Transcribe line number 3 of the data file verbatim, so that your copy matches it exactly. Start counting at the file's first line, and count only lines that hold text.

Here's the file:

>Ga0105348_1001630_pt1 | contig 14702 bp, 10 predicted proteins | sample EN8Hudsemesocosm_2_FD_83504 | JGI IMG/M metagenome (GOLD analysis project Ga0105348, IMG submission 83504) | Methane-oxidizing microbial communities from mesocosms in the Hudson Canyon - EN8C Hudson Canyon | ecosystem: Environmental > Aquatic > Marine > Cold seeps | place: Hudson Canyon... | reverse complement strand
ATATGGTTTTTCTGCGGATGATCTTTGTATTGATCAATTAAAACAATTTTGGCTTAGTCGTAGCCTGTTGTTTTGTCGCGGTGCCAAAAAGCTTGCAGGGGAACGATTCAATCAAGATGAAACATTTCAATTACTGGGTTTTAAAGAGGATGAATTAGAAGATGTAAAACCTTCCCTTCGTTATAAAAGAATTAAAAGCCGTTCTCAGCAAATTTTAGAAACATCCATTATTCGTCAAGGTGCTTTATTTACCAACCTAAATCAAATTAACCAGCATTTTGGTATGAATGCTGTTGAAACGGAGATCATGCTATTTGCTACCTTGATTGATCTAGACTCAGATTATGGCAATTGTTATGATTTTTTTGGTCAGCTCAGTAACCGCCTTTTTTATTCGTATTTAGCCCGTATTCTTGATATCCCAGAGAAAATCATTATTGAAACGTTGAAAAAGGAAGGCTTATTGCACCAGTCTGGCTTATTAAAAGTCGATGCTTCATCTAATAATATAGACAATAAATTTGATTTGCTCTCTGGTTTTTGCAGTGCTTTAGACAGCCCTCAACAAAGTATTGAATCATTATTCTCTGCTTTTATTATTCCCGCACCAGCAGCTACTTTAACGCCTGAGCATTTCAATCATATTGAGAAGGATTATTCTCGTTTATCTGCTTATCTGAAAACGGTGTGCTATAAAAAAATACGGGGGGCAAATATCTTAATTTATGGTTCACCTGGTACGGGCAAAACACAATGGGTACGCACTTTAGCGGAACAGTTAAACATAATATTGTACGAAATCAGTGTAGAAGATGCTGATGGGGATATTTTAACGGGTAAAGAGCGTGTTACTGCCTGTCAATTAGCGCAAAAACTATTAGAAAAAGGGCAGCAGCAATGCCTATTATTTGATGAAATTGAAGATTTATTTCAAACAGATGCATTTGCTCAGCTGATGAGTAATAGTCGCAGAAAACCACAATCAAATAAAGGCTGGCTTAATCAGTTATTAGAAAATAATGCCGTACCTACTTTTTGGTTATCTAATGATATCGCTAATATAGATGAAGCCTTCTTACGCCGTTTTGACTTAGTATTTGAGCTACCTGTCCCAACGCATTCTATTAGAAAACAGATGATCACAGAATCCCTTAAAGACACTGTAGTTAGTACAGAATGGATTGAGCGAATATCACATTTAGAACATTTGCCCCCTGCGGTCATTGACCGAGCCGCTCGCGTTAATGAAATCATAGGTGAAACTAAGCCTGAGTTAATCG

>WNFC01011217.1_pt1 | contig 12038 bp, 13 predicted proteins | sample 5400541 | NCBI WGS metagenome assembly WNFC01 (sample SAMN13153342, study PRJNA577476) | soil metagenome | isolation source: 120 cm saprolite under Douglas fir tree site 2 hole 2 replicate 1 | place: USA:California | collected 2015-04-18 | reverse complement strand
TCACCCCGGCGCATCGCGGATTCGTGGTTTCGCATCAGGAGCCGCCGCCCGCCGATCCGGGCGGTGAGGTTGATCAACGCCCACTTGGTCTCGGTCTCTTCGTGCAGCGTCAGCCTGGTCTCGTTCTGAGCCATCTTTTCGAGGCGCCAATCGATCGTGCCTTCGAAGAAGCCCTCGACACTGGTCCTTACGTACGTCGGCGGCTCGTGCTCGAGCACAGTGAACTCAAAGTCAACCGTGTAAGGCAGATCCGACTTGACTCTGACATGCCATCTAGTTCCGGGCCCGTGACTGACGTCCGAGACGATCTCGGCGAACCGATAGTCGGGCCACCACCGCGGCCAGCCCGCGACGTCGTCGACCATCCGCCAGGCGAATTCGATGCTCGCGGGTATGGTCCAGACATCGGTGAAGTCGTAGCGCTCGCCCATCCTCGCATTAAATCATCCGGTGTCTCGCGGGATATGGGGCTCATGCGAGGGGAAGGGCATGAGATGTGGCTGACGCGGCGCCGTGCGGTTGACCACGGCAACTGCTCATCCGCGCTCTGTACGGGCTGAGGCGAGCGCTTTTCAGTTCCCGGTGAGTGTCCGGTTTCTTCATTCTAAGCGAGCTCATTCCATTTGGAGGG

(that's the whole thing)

>WNFC01011217.1_pt1 | contig 12038 bp, 13 predicted proteins | sample 5400541 | NCBI WGS metagenome assembly WNFC01 (sample SAMN13153342, study PRJNA577476) | soil metagenome | isolation source: 120 cm saprolite under Douglas fir tree site 2 hole 2 replicate 1 | place: USA:California | collected 2015-04-18 | reverse complement strand